Sport has always been a source of entertainment and joy, irrespective of what is going on in the world. Despite being a cliché, the idea that you can forget whatever ills or stresses that afflict you by being immersed in sport is undeniably true. This has become ever more evident in the world of Covid-19, where for periods the sheer exhilaration and adrenaline-inducing emotions that sport can produce were withdrawn, and little or nothing else could compare. However, many sports have returned to our world, and with them an antidote to the constant swirl of negativity that can seem all-consuming. Trinity News has identified some of the most exciting sports to get you through this Covid-19-affected winter.
“F1 in the madness of coronavirus is as engaging, thrilling and as compulsively watchable as ever.”
Firstly is Formula One (F1): although halfway through the season and Lewis Hamilton seems to be progressing inevitably to his seventh world title, it still has plenty to offer. If one positive benefit can be taken from Covid-19, F1 has had to resort to using classic tracks such as Imola and the Nurburgring which previously couldn’t compete commercially for contracts that wealthy, more generic tracks, like Abu Dhabi could. The result has been a revelation; seeing F1 cars, the pinnacle of human engineering, driven around beautifully-designed tracks, showcasing their spellbinding speed has been astounding. Whilst Mercedes’ hegemony reigns supreme, having just taken a seventh constructors title at Imola, there are multiple subplots to maintain the sport fan’s intrigue. Who out of Renault, McLaren or Racing Point can secure third in the Constructors’ Championship? Can Charles Leclerc continue his stupendous form of dragging the maximum out of an inferior Ferrari car, or can Max Verstappen through sheer skill, luck and human ingenuity snatch another victory from Mercedes? F1 in the madness of coronavirus is as engaging, thrilling and as compulsively watchable as ever.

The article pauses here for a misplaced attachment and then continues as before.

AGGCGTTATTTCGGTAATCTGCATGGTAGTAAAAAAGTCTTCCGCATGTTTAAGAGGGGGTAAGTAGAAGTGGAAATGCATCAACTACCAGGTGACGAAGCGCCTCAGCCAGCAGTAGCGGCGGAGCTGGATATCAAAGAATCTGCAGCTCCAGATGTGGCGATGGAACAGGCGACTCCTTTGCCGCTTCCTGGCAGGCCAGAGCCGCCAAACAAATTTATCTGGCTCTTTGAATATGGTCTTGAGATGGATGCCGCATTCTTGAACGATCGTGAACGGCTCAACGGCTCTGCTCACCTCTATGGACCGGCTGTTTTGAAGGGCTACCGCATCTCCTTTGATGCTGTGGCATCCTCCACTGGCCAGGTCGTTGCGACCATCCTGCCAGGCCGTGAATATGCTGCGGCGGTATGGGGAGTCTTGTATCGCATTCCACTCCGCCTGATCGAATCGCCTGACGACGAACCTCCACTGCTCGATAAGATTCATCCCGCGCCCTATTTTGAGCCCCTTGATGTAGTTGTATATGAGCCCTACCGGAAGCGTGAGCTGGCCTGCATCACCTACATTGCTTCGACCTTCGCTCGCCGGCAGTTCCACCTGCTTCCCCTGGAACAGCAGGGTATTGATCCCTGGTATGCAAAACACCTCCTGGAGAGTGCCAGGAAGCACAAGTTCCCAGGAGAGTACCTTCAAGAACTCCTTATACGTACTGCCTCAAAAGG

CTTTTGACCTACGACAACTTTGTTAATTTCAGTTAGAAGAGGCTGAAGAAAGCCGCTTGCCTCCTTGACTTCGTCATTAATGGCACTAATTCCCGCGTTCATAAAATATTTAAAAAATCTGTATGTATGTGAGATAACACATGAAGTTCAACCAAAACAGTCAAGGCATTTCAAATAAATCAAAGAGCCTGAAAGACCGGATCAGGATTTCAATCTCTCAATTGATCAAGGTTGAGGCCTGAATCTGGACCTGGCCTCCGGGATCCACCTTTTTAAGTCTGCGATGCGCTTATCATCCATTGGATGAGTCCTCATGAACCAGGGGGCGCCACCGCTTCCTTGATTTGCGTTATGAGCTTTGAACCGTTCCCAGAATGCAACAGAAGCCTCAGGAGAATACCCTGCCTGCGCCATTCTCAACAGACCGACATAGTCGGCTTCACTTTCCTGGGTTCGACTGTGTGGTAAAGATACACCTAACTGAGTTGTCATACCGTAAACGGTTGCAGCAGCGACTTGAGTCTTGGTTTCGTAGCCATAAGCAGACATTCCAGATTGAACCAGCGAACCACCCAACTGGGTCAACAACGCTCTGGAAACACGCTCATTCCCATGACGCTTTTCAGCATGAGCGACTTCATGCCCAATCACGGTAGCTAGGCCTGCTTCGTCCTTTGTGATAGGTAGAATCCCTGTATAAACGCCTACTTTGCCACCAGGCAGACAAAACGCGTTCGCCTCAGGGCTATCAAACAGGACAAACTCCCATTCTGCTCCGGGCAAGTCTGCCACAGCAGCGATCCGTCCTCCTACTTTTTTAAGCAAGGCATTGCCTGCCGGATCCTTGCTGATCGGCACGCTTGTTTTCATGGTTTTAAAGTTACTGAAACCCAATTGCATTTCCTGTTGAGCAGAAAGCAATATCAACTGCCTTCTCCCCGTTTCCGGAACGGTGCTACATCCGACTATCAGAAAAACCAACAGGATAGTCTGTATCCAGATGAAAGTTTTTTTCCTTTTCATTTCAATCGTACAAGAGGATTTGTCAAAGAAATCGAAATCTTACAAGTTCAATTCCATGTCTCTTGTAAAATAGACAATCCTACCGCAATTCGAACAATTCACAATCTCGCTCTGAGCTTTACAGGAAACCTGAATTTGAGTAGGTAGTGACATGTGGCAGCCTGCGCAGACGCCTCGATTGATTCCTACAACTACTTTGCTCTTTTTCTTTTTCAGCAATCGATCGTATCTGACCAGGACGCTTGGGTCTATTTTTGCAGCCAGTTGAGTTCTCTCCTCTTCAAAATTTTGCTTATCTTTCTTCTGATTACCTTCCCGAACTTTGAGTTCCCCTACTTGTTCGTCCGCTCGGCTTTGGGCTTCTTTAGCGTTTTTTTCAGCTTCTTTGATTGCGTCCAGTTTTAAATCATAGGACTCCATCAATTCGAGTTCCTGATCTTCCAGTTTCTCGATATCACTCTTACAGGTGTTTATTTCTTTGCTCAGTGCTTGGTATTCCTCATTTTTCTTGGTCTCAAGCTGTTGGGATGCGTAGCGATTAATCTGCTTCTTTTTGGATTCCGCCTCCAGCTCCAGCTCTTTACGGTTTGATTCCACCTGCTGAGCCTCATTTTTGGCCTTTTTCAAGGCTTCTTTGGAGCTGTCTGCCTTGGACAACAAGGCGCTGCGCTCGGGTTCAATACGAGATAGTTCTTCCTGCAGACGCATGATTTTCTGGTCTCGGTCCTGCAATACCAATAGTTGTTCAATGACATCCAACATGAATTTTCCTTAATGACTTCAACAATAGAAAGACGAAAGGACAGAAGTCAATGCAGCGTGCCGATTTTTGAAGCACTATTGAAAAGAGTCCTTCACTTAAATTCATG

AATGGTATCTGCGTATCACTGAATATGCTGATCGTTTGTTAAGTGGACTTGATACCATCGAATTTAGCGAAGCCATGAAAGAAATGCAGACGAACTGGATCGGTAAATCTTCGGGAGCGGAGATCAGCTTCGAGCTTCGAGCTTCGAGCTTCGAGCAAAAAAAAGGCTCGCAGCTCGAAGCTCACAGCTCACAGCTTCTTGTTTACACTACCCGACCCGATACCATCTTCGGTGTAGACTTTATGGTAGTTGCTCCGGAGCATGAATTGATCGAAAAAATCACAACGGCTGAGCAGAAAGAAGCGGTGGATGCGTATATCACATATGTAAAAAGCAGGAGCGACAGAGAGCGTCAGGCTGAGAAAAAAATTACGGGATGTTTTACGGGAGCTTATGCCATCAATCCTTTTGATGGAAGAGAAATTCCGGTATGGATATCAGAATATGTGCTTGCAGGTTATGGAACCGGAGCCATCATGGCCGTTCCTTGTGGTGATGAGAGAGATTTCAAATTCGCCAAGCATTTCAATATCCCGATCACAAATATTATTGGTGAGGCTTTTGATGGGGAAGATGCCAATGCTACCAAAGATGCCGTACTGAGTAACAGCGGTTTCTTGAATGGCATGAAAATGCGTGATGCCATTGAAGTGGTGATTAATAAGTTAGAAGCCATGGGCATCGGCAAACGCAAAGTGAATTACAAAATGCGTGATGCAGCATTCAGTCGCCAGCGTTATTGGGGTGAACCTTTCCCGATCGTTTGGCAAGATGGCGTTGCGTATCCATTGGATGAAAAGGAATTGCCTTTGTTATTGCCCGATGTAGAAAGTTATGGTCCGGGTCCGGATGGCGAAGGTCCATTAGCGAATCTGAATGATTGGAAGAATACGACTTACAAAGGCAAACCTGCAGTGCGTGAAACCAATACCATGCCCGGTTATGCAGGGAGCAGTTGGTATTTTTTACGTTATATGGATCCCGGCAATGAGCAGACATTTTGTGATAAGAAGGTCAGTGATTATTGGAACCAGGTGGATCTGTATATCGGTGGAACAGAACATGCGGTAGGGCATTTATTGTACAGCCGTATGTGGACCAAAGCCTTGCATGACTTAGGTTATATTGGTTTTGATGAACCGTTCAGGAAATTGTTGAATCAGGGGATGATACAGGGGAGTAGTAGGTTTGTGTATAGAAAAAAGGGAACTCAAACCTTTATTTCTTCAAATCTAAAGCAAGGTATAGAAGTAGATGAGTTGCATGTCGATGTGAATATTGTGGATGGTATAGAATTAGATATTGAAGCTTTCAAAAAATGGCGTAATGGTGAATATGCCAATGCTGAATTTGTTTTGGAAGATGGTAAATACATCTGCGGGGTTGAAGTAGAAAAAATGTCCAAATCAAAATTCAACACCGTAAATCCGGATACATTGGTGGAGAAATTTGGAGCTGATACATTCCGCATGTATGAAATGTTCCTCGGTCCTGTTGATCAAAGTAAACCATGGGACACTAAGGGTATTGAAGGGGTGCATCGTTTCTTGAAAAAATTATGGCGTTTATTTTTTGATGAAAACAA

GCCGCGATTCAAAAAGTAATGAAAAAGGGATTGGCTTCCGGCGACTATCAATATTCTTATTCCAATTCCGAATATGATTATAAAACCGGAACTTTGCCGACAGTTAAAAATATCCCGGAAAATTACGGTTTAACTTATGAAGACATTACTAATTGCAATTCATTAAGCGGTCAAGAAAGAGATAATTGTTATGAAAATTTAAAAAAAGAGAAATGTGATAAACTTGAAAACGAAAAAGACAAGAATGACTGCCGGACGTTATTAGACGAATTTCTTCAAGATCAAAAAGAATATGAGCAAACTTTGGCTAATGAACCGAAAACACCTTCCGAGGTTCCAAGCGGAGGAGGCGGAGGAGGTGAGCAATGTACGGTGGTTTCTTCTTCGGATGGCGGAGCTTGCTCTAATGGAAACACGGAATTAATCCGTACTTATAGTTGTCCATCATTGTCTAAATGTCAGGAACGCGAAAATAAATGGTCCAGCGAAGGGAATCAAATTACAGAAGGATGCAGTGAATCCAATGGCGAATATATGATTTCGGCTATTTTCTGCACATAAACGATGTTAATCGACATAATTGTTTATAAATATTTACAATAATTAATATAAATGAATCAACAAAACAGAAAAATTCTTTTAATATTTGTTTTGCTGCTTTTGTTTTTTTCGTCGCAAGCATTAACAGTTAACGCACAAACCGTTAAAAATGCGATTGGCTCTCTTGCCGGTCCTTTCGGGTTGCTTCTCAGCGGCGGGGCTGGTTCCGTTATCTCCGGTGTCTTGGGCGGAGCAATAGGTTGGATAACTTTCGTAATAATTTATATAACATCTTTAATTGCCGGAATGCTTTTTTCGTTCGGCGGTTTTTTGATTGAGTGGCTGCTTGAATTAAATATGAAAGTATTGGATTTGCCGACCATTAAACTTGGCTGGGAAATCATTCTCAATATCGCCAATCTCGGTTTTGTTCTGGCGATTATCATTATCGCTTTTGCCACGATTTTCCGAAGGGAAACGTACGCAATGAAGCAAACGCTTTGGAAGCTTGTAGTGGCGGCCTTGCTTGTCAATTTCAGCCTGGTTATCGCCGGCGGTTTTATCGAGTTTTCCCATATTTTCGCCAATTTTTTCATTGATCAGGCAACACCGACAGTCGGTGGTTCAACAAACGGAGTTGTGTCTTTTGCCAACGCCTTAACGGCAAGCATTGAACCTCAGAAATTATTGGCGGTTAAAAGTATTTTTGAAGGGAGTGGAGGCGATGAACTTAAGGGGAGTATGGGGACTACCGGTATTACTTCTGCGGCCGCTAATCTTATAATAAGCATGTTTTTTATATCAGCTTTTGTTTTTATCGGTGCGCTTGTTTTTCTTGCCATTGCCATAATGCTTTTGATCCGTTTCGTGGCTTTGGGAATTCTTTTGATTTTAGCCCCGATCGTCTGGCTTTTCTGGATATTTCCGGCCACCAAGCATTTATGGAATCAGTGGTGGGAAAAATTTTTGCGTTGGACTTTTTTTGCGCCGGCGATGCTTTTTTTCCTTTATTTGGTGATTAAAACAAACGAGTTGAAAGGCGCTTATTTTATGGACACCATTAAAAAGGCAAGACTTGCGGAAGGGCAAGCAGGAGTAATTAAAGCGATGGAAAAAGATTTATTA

The Premier League, like F1, is still, with Covid-19 protocols in place, going full blast ahead. Football is the most popular world sport for a reason. Its unpredictability, brilliance, and at times poetry transfixes billions globally. The Premier League is the perfect representation of this, and it has not disappointed this season. Every team has already suffered a defeat with some absurd results — Aston Villa demolishing Liverpool by five goals, and Manchester City inexplicably losing by three to Leicester. Southampton are currently in the top four with Manchester United languishing fourteenth. This is set to be one of the most exciting seasons in Premier League history, and with Liverpool and Manchester City’s superiority potentially threatened, we could see some unexpected challengers for the title. On the other hand, it could just be an aberration of sorts, with normality shortly resuming. Whatever it may be, for sport fans the unfolding season is set to be as gripping and entrancing as any in recent memory.